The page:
Extended pieces make up most of the program presented here by the World Saxophone Quartet in a live Chicago appearance from 1999. In front of an audience, the foursome is loose and natural; what you see is what you get.
Since 1976, this ensemble has taken its alluring persona on the road in chamber jazz fashion with great success. Their product is always a treat. When Julius Hemphill passed in 1995 and John Purcell joined the unit, things kept on rolling smoothly. To our relief, the quartet has extended its horizons and maintained its high level of quality.
The recording includes spoken song introductions by David Murray, Purcell, Bluiett, and a spoken narrative by Oliver Lake. Hearing their voices brings the listener even closer to this quartet. Each of the four artists has something vital to offer, both from personal experiences and through the horn. Composed music forms the basis for this performance. Improvisation comes naturally. Without a rhythm section, you sometimes get naked space between ideas. The World Saxophone Quartet uses this quality to place emphasis where needed. Emotions run high throughout the performance, and their music has never sounded better. Highly recommended, this one is yet another thrilling episode from a superb unit.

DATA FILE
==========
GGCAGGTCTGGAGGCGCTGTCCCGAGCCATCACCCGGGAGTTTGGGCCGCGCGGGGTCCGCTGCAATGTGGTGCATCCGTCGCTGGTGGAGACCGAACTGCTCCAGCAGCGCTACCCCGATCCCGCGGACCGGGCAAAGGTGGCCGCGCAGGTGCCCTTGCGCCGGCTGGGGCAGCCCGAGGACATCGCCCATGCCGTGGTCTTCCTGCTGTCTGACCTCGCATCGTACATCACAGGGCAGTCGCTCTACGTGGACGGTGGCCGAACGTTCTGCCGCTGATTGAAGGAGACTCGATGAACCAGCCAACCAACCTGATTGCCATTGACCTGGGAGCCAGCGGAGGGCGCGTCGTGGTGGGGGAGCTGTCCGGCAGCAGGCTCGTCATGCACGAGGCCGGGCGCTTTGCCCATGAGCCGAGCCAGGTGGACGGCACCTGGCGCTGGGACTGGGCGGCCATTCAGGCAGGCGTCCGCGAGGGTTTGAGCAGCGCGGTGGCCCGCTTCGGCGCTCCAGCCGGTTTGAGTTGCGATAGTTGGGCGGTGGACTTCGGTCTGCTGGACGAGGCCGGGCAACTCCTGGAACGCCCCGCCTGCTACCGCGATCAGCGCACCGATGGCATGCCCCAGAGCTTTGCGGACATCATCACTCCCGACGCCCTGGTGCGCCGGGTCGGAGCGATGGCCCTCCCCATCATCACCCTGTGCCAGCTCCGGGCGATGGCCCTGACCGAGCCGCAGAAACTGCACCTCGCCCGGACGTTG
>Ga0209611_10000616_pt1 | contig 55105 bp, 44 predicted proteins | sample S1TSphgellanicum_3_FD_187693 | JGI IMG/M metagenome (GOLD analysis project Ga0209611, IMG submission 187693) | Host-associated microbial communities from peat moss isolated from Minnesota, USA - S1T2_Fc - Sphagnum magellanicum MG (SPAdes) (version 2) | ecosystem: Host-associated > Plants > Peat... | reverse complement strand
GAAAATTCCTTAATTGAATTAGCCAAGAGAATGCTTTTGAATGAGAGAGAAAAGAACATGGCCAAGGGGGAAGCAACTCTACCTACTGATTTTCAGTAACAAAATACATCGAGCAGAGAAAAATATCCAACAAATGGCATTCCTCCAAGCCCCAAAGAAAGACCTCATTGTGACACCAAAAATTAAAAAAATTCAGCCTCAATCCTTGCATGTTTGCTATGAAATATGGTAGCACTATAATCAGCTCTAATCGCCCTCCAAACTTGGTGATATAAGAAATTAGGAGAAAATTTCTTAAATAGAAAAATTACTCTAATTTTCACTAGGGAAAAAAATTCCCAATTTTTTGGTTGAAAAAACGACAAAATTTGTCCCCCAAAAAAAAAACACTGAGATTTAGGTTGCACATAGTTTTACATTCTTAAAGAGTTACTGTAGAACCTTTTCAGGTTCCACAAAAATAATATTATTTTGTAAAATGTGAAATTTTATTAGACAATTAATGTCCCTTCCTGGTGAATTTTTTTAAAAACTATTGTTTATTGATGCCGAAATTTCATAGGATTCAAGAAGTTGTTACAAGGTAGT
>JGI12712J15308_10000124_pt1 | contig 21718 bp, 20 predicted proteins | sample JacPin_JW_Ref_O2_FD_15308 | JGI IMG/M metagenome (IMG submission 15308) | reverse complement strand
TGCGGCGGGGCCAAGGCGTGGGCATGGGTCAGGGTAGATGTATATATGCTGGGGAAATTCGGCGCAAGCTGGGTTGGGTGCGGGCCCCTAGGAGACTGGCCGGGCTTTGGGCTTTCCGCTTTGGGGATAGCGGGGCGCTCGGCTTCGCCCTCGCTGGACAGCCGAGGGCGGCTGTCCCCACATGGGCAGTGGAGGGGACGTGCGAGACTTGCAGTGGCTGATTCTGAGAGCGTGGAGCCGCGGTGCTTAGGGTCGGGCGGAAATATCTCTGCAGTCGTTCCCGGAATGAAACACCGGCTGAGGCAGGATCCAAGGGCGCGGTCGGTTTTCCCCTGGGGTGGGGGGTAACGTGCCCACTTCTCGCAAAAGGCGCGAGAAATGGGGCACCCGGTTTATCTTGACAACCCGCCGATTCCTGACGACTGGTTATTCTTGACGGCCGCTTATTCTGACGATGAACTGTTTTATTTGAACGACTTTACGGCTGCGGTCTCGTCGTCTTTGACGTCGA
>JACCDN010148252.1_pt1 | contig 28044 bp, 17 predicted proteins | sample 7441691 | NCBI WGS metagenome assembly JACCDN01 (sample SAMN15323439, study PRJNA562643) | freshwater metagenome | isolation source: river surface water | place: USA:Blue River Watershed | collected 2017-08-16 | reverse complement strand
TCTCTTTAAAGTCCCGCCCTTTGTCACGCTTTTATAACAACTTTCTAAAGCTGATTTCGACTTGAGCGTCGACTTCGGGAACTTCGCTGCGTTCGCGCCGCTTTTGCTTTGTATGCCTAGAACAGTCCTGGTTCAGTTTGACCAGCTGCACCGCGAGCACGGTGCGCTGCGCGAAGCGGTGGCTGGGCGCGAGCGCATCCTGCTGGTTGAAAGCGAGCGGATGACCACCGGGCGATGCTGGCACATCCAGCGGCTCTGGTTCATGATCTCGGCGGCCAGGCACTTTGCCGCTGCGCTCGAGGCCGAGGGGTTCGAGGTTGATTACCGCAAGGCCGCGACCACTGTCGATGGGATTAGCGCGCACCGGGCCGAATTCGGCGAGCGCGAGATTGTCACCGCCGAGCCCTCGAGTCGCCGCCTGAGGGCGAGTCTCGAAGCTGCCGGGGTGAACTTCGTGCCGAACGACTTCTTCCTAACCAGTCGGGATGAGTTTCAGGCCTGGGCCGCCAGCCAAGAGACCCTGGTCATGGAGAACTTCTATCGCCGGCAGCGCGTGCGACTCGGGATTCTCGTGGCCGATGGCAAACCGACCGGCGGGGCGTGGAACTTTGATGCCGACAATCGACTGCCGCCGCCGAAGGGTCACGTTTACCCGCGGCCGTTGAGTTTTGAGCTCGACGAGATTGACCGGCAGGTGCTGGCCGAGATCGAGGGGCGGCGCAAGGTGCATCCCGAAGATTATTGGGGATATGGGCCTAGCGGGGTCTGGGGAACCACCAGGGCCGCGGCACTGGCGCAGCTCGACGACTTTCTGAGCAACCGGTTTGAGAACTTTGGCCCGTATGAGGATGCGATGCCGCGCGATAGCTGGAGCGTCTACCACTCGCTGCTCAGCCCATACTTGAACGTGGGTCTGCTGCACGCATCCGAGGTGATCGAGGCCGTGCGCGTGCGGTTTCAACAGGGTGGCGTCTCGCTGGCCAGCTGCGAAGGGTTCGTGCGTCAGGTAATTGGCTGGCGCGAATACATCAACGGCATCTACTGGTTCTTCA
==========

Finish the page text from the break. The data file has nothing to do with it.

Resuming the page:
Track Listing: The Crossing; Li'l Poki; Sunrise (Brazilian Sunshine); Giant Steps; Color for Duke; Tor
Personnel: Bluiett- baritone saxophone; David Murray- tenor saxophone, bass clarinet; John Purcell- soprano saxophone, clarinet; Oliver Lake- alto saxophone, voice on "What If."
I love jazz because it is both challenging and exhilarating, and the endeavor of improvisation is the highest form of art.
I met so many great musicians--including my two earliest heroes, Maynard Ferguson and Dizzy Gillespie--by attending concerts
and being willing to treat them with the respect they deserve.
The best show I ever attended was the Pat Metheny/Ornette Coleman Song X concert at Cornell University.
The first jazz record I bought was an RCA compilation by Dizzy Gillespie.
My advice to new listeners is to not be afraid to listen to something because you're not familiar with the artists or the band or
the genre or anything - this is music that is best experienced through discovery.